What Defines Hotel Public Relations?

By Doug Luciani Chief Associate, PRofit from PR - Public Relations & Marketing | October 28, 2008

Public relations is more than just media relations efforts. There are other tactics and strategies that can be implemented to reach your target audience.

Ask a roomful of professionals to define Public Relations and you'll receive a number of different answers, and most of them would be a narrow representation of the entire PR picture. Public Relations is not just publicity, working with journalists, or community events. It is about building relationships with the bottom line to a hotel's balance sheet - its customers. Today, getting the consumer's attention to tell them about your property is not easy.

Research abounds on the decline of paid advertising effectiveness. Savvy consumers find ads to be less credible. Furthermore, new tools allow them to remove these intrusions from their daily lives: Tivo, Do Not Call lists, e-mail spam filters, pop-up blockers, just to name a few.

Today's consumers respond to dialogue, relationships, interactions, and honest communications. Businesses in any industry, including hospitality, need to implement and execute integrated marketing campaigns. More and more, these campaigns find public relations taking the lead because PR has always been about relationships with multiple audiences.

There are many tactics in the public relations tool box. Media relations, or publicity, is usually the first that comes to mind, followed by special events. However, the list doesn't end there. Newsletters, consumer promotions, and crisis communications should also be included. New technologies and mediums include blogs, vlogs, podcasts and vodcasts. On a broader level, PR is evolving into content development that helps a business create experiential marketing concepts for consumers.

While most people are familiar with media relations and special events, it's still appropriate to quickly cover what is involved. Media relations, of course, involves building relationships with journalists. The end goal is to get your hotel included in travel articles, business articles, etc. This media coverage creates a third-party endorsement of your property. Regardless of the size of your property, you probably have a story that will be of interest to the press. However, when dealing with the media you need a newsworthy story. Special events include grand openings, ground breaking ceremonies, charity events, or even a media stunt (think Hollywood movie premieres).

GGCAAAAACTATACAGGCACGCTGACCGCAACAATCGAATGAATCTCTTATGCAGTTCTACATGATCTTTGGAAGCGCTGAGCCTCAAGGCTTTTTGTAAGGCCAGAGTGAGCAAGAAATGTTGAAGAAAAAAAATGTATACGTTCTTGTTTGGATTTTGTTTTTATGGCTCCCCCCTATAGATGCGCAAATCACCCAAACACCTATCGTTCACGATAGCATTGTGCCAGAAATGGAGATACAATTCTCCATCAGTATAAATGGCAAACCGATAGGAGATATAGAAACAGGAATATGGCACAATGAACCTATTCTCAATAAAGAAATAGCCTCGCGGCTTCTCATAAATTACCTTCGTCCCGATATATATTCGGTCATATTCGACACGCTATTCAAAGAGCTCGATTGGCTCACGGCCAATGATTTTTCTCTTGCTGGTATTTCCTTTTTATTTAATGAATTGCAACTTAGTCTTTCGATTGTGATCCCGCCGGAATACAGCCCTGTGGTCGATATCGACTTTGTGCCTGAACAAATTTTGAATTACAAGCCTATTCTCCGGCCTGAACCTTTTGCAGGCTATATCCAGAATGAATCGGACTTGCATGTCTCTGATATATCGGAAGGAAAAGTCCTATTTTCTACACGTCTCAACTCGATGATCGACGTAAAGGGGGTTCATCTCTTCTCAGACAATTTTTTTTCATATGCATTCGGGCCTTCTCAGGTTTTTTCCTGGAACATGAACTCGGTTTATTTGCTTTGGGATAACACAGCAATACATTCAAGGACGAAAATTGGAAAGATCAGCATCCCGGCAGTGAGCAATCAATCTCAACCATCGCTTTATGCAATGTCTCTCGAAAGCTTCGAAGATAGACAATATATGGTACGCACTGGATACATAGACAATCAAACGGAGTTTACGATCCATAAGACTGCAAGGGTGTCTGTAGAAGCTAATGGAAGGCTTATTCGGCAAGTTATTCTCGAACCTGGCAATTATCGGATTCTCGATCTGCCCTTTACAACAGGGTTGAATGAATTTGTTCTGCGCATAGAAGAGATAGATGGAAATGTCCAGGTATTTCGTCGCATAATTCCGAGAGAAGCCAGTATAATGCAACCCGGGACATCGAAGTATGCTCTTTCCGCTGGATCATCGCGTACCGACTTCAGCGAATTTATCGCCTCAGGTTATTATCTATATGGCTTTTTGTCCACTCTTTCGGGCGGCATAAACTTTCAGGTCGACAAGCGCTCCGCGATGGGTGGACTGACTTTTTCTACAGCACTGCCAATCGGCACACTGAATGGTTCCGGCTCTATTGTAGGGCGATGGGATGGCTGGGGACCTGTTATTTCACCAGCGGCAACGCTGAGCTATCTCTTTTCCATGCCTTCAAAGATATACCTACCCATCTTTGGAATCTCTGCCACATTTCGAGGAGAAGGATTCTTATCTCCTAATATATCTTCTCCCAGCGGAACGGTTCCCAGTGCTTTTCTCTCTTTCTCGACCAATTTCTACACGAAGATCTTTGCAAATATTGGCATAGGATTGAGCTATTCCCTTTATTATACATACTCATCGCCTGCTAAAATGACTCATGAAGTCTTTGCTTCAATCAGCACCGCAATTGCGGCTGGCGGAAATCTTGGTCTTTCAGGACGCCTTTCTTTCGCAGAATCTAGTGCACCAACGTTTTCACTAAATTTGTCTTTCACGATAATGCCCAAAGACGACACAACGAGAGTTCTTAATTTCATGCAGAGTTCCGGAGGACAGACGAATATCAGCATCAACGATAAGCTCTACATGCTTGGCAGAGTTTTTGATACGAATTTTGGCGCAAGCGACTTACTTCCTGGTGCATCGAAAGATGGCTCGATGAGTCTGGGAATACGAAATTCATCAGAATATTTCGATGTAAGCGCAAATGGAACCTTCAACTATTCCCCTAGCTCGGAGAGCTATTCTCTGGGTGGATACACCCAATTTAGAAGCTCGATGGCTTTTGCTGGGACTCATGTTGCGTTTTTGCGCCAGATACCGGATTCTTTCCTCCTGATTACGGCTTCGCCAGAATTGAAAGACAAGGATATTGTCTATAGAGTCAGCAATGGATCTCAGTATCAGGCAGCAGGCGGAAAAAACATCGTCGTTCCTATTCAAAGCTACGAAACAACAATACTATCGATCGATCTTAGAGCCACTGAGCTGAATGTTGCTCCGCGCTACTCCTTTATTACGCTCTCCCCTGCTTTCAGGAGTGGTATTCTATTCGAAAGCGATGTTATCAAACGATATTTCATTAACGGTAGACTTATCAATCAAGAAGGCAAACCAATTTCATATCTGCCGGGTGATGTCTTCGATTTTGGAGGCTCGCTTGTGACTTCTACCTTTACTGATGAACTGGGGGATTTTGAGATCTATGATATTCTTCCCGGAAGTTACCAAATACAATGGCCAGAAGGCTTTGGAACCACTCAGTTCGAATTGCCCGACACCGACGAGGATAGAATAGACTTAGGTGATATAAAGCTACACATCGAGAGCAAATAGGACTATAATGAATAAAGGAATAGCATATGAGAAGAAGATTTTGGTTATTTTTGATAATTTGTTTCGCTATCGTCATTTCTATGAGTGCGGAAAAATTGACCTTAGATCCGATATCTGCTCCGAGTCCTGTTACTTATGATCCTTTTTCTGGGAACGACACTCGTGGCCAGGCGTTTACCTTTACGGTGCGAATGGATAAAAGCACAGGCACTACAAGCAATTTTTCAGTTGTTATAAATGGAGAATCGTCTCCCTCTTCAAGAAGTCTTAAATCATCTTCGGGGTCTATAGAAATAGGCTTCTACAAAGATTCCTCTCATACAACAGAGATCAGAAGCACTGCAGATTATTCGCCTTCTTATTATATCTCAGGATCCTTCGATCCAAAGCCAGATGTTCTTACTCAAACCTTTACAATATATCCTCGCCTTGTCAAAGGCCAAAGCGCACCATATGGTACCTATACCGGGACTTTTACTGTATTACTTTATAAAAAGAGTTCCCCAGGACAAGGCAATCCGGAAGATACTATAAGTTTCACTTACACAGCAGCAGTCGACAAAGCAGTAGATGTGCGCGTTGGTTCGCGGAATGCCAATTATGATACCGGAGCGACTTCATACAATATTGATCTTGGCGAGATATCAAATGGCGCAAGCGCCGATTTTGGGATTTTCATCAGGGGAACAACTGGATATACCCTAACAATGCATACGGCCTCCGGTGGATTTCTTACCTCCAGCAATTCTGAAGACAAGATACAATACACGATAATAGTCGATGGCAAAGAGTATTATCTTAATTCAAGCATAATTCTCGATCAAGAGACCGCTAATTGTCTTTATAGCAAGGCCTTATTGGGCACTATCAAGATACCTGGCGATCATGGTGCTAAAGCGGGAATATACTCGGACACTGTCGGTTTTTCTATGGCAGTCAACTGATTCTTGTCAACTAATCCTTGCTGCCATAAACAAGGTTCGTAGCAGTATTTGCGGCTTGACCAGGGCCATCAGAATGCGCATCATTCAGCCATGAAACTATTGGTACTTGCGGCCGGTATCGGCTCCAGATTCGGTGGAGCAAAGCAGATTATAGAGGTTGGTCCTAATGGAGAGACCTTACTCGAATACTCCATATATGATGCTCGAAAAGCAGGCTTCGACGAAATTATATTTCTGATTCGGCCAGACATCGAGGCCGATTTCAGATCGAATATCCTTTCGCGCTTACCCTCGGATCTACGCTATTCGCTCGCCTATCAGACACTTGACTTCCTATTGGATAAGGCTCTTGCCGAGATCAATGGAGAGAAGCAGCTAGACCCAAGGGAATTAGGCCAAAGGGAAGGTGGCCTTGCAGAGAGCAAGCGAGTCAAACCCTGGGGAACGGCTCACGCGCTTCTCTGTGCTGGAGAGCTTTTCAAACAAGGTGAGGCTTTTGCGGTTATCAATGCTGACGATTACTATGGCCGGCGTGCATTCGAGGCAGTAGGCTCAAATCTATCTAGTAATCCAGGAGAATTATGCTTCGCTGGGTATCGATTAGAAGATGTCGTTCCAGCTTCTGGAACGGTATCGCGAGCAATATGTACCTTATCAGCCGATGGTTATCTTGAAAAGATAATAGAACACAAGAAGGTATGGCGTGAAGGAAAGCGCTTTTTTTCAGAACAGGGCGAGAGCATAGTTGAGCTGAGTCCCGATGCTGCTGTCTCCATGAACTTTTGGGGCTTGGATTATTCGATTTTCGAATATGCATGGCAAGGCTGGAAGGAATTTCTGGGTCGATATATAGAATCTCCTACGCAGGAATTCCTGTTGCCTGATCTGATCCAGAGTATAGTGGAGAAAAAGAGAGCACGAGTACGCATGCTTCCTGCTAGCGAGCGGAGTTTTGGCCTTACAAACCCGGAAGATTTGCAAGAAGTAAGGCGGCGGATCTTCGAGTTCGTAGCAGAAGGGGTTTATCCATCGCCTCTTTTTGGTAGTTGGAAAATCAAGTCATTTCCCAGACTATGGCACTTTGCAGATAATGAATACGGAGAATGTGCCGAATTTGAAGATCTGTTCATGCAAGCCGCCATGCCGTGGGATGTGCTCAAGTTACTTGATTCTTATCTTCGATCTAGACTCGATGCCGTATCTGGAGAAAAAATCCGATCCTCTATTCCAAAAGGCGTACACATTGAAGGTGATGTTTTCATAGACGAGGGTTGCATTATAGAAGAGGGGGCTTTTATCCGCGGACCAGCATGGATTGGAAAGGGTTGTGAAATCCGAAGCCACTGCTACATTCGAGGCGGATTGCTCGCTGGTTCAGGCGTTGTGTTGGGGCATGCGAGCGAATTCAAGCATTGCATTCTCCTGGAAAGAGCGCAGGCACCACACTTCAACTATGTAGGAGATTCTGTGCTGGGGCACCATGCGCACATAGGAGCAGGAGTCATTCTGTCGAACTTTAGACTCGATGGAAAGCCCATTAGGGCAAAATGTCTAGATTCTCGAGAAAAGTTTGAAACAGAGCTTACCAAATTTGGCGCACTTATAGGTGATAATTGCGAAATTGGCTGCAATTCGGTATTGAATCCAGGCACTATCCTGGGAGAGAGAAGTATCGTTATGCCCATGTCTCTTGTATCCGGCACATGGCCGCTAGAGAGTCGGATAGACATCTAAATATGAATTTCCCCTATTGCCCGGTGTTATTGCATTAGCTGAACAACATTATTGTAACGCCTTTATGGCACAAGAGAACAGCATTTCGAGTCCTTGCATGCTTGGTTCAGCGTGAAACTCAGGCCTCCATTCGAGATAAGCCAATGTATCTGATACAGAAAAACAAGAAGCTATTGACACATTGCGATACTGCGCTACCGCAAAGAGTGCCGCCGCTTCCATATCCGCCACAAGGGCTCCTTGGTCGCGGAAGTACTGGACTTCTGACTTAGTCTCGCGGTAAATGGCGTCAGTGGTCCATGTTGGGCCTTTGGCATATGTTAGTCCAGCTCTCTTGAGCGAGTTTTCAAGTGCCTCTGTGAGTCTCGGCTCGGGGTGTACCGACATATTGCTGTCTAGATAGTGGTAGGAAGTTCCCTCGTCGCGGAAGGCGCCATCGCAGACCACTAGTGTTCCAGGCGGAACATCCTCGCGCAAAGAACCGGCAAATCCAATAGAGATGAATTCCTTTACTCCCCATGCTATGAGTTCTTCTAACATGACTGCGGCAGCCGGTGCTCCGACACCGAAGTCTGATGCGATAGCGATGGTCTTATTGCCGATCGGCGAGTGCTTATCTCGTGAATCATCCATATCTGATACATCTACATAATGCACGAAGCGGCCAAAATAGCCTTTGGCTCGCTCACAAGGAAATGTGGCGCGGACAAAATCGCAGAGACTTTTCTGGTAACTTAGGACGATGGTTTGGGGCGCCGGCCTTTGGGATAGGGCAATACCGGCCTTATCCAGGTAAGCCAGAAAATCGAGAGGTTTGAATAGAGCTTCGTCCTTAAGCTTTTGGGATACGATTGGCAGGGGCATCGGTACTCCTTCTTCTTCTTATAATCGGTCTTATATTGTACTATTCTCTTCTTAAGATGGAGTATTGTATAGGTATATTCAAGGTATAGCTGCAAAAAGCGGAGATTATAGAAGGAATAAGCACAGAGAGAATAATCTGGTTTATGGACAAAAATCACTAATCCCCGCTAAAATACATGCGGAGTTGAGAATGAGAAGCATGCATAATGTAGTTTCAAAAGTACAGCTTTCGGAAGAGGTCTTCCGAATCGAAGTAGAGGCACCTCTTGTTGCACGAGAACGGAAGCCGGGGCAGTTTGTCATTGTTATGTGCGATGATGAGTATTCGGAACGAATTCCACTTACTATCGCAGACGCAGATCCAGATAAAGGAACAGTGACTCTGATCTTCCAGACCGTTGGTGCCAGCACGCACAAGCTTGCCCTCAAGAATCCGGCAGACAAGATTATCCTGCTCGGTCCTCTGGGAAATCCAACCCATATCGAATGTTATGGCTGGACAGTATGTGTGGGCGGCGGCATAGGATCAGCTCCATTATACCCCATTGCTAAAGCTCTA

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Guest Service: A Culture of YES

In a recent global consumers report, 97% of the participants said that customer service is a major factor in their loyalty to a brand, and 76% said they view customer service as the true test of how much a company values them. And since there is no industry more reliant on customer satisfaction than the hotel industry, managers must be unrelenting in their determination to hire, train and empower the very best people, and to create a culture of exceptional customer service within their organization. Of course, this begins with hiring the right people. There are people who are naturally service-oriented; people who are warm, empathetic, enthusiastic, pleasant, thoughtful and optimistic; people who take pride in their ability to solve problems for the hotel guests they are serving. Then, those same employees must be empowered to solve problems using their own judgment, without having to track down a manager to do it. This is how seamless problem solving and conflict resolution are achieved in guest service. This willingness to empower employees is part of creating a Culture of Yes within an organization.  The goal is to create an environment in which everyone is striving to say “Yes”, rather than figuring out ways to say, “No”. It is essential that this attitude be instilled in all frontline, customer-facing, employees. Finally, in order to ensure that the hotel can generate a consistent level of performance across a wide variety of situations, management must also put in place well-defined systems and standards, and then educate their employees about them. Every employee must be aware of and responsible for every standard that applies in their department. The April issue of the Hotel Business Review will document what some leading hotels are doing to cultivate and manage guest satisfaction in their operations.